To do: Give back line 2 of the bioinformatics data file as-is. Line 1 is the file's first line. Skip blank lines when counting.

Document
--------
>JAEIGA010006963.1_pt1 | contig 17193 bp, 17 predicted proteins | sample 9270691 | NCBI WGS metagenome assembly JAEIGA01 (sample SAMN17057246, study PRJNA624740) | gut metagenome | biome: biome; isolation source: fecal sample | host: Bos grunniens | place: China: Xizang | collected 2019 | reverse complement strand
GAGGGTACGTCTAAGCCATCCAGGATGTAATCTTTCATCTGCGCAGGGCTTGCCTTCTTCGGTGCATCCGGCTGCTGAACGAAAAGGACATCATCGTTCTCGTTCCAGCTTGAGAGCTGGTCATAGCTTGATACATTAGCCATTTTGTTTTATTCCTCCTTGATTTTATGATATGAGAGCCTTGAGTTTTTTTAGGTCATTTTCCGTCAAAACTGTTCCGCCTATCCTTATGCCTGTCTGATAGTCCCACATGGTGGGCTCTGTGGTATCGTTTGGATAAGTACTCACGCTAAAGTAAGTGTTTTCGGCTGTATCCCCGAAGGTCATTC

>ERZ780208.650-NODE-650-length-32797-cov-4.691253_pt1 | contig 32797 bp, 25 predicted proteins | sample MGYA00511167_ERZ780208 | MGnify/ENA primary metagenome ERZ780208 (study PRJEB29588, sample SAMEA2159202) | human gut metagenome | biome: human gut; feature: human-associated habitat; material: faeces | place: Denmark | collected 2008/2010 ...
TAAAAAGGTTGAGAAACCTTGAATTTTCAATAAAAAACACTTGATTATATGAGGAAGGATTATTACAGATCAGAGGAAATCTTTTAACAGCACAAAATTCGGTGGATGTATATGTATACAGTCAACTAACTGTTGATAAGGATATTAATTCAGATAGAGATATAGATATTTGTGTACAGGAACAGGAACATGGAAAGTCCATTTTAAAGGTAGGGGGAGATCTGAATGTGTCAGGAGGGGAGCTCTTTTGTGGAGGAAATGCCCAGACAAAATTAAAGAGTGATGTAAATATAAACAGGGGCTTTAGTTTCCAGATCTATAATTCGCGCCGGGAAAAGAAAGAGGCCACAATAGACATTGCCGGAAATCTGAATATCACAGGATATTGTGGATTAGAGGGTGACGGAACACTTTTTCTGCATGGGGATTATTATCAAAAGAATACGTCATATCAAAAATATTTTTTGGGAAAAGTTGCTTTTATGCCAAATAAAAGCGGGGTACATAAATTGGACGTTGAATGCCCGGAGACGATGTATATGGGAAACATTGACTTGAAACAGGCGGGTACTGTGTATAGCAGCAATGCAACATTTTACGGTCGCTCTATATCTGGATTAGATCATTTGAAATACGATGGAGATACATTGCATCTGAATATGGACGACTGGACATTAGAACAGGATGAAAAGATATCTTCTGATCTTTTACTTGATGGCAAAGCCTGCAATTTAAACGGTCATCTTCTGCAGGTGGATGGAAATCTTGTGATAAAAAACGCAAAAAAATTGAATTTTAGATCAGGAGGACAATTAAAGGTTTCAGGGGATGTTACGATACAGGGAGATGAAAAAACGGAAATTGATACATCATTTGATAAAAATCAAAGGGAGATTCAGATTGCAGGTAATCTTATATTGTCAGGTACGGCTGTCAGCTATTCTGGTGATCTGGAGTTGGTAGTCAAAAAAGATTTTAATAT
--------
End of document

GAGGGTACGTCTAAGCCATCCAGGATGTAATCTTTCATCTGCGCAGGGCTTGCCTTCTTCGGTGCATCCGGCTGCTGAACGAAAAGGACATCATCGTTCTCGTTCCAGCTTGAGAGCTGGTCATAGCTTGATACATTAGCCATTTTGTTTTATTCCTCCTTGATTTTATGATATGAGAGCCTTGAGTTTTTTTAGGTCATTTTCCGTCAAAACTGTTCCGCCTATCCTTATGCCTGTCTGATAGTCCCACATGGTGGGCTCTGTGGTATCGTTTGGATAAGTACTCACGCTAAAGTAAGTGTTTTCGGCTGTATCCCCGAAGGTCATTC